Silly Winds cover painting courtesy of Johan Melander’s ‘Gate’

 

Album Track Listing

  1. Erus
  2. The Orange Tree
  3. Cameron Quartermain
  4. Ships Are Sailing
  5. Inland Born
  6. Sunny
  7. Sweetheart
  8. Silly Winds
  9. Maids of Mitchelltown
  10. Loving One
  11. Cruel Sister
  12. Cape Portland
  13. Foggy Dew
  14. Rain
  15. Childhood
  16. Care
  17. Photo

 

 

Press
What the Media have to Say...

 

“Some albums should be consigned to history at the earliest convenience, while others deserve resurrection and eternal life. A long-time member of the Larrikins and subsequently an academic, O’Sullivan has an important place in the fabric of Oz folk music, and here you can learn why. Her singing has a rare vivacity, so the words carry all the sudden surprise of seeing flowers that had not bloomed yesterday. In addition to her own Irish harp, she surrounds her voice with the brilliance of Cleis Pearce (strings), Jim Denley (reeds), Steve Elphick (bass) and Greg Sheehan (drums, percussion), four of the finest improvising players Australia ever produced.”
(John Shand, 4 star review, SMH)


Iconic, flawless. If this CD were a book, it would be a reference work. It is well done and worth putting on your shelf.”
(Sue Robinson, Trad&Now)




Angelic, an emotional maelstrom, one of my musical highlights of 2015. Discovering O'Sullivan feels a lot like striking gold. Like reading great literature: you can't help but feel enriched and moved by the experience. If you appreciate musicians who use folk music as a basis for innovation, exploration and inspiration then Silly Winds will quickly become essential listening.”
(Graham Blackley, Trad&Now)




CATHIE O’SULLIVAN RETURNS TO CENTRE STAGE by Warren Fahey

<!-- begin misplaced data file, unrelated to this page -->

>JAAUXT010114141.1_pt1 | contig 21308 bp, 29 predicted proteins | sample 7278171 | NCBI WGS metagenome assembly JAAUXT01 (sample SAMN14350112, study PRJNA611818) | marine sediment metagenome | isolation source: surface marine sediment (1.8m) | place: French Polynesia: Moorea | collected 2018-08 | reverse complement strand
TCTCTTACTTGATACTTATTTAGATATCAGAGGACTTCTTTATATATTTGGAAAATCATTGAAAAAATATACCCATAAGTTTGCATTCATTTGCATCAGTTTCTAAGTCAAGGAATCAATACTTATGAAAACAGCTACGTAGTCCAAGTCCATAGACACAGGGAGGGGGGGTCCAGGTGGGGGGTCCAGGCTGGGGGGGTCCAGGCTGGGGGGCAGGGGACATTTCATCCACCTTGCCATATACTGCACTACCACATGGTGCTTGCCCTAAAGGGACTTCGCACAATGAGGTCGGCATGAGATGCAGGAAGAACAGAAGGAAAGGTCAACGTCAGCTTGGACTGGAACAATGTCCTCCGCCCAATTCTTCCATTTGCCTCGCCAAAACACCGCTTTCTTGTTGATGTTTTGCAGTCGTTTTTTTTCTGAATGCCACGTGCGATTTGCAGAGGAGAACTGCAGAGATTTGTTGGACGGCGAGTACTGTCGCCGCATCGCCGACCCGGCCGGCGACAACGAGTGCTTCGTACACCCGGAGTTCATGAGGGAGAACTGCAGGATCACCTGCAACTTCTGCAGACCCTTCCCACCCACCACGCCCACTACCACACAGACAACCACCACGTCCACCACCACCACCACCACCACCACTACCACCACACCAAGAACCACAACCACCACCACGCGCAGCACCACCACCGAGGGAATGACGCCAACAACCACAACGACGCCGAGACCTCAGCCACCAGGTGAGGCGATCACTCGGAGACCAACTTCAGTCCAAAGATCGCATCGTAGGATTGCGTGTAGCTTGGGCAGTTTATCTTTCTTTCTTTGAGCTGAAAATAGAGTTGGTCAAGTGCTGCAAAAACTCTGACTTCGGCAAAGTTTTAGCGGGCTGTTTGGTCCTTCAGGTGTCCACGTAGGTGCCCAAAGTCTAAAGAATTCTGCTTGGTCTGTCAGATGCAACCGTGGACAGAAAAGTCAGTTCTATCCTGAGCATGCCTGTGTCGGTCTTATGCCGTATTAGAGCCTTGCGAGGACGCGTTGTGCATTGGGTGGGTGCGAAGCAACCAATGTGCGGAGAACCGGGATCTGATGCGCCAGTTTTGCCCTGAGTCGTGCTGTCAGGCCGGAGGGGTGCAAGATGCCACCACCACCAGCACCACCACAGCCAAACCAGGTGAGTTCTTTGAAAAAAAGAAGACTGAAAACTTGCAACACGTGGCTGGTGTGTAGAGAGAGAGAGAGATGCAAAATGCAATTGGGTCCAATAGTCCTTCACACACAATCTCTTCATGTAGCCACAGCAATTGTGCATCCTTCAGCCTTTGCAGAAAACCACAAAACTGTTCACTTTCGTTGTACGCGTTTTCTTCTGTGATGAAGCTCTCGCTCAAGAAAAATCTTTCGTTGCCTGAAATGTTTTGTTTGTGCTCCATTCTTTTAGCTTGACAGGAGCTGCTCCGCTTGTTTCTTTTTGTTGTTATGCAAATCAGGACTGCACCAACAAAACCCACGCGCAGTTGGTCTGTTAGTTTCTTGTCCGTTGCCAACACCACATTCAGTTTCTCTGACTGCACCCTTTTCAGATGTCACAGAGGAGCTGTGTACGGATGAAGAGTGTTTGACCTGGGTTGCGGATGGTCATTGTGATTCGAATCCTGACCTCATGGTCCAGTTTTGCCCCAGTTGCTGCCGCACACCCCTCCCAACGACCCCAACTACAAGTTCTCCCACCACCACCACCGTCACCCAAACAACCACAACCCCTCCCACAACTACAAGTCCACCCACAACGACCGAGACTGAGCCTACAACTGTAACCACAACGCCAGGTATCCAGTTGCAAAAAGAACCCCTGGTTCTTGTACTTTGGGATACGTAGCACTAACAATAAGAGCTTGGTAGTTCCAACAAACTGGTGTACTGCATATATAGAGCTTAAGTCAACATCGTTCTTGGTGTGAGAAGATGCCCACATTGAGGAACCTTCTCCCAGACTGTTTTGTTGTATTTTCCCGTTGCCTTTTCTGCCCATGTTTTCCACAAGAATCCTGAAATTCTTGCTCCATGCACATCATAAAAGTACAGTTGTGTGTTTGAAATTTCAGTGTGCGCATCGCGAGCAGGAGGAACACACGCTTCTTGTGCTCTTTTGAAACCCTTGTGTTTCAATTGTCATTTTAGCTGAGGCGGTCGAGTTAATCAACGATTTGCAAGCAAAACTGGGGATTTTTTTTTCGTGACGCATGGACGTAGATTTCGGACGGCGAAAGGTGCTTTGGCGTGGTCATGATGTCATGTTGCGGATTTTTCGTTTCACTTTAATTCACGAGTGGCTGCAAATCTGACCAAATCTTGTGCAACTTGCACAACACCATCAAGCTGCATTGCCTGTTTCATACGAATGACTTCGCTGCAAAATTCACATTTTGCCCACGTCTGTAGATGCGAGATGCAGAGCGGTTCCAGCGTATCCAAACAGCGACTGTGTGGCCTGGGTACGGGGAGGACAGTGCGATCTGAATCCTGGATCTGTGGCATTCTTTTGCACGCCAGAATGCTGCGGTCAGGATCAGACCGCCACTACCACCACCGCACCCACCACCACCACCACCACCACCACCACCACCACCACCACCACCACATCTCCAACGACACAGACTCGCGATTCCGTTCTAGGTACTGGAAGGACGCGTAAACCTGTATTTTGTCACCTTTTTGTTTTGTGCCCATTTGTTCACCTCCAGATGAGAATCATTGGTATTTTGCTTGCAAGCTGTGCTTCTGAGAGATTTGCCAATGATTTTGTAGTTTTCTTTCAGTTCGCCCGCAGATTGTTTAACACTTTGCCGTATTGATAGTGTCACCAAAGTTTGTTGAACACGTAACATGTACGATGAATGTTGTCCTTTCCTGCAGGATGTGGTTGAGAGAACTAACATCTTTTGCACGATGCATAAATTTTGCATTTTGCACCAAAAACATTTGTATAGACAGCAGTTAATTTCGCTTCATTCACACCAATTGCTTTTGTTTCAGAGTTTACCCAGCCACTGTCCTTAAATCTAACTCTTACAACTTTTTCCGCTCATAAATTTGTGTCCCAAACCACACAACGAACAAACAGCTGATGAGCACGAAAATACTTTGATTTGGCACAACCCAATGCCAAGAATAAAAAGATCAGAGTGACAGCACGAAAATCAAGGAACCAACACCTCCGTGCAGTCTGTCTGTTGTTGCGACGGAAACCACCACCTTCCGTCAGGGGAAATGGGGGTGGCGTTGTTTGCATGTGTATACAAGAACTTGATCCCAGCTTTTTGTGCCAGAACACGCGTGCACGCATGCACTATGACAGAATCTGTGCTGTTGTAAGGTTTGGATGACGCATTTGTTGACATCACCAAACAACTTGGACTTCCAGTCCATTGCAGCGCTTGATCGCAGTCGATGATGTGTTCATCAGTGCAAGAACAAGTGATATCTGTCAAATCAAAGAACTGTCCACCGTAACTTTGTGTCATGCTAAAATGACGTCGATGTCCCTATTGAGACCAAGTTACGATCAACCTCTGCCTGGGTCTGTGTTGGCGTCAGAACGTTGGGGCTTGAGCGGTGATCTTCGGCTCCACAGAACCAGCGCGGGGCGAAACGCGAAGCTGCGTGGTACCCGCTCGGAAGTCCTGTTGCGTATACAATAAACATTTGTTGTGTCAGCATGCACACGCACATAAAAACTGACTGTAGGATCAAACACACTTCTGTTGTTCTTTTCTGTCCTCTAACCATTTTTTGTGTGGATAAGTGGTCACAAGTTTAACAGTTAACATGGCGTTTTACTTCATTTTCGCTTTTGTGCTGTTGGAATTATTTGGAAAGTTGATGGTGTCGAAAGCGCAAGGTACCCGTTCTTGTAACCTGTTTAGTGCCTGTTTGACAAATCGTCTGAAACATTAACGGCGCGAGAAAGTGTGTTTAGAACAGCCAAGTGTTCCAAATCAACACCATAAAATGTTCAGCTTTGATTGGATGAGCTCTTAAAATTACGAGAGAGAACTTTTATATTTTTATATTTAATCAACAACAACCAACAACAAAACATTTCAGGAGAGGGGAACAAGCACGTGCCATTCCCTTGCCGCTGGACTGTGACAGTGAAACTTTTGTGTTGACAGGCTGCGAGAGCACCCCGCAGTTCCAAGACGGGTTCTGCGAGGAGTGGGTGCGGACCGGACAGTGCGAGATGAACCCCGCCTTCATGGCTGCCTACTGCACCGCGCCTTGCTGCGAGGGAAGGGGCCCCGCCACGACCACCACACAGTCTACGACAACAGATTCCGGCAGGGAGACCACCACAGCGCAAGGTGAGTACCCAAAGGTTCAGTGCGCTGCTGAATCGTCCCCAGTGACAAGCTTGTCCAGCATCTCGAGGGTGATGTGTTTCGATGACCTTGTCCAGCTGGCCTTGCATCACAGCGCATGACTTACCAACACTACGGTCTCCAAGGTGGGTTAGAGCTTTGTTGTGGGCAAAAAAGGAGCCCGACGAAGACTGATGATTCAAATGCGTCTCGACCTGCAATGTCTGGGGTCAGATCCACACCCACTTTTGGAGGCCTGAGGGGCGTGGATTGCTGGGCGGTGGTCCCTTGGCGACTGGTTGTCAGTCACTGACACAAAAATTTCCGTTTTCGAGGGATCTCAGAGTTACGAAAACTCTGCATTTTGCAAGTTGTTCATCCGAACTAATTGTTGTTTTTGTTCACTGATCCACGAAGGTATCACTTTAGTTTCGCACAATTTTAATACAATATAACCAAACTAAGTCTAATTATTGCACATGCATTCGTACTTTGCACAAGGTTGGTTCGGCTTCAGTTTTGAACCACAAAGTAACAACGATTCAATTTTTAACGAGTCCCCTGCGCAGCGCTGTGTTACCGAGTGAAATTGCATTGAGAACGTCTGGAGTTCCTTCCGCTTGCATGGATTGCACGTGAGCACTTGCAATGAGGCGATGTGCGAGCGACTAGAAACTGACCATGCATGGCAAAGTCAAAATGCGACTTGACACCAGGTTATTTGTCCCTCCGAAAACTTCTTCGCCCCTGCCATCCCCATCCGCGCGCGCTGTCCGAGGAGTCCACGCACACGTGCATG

When you perform with someone for over a decade you get to know their music fairly intimately and that was the case with Cathie O’Sullivan who was a member of The Larrikins for a good stretch of the group’s long life. The Larrikins were never a typical bush band although they pre-date The Bushwhackers and, of course, like most bands, members came and went. There is little doubt that the group saw some of the most illustrious, notorious and talented folk musicians this country has ever assembled. Declan Affley, Jacko Kevans, Bob McInnes, Chris Kempster, Dave de Hugard, Gordon McIntyre, Andy Saunders, Tony Suttor and Kate Delaney being only some of the wonderful musicians who claimed membership. I started the group in the late 1960s, mainly to provide music for some ABC radio programs I wanted to develop. There were four of us to start with, the other three being an Irish trio Jack Fallis, Ned Alexander and Paddy McLoughlin but it didn’t take me long to realise I wanted a more Australian sound and a woman in the group. In comes Liora Claff and singer Tony Suttor. I wish I had documented who was in and who was out and who returned over the years but I didn’t and now the progression of band members is a bit jumbled in my nearly seventy-year old brain. Tony Suttor has been onto me to do a family tree of the group but the tree was a wild one. Gordon McIntyre and Kate Delaney came in soon after but Roger Fix, Steve Ellis, Tom Rummery, Peter Hobbs came in for a while. Novacastrian Brad Tate joined the group for a New Zealand tour in the 80s and banjo-playing Ian White joined for a couple of years. The long-standing members were Dave de Hugard, Jacko Kevans, Bob McInnes, Cathie O’Sullivan and myself. We did lots of touring, mostly for the Arts Council networks through Musica Viva. We also did several international tours including a five week tour of the South Pacific and a stint at the Commonwealth Games Arts Festival, Edinburgh, where musicologist Professor Michael Atherton joined the group. Fortunately, being a folklore bowerbird, I kept much of the group’s ephemera (leaflets, posters, itineraries etc) and these have been (partly) deposited in my manuscript collection in the National Library. One day I will work out that family tree.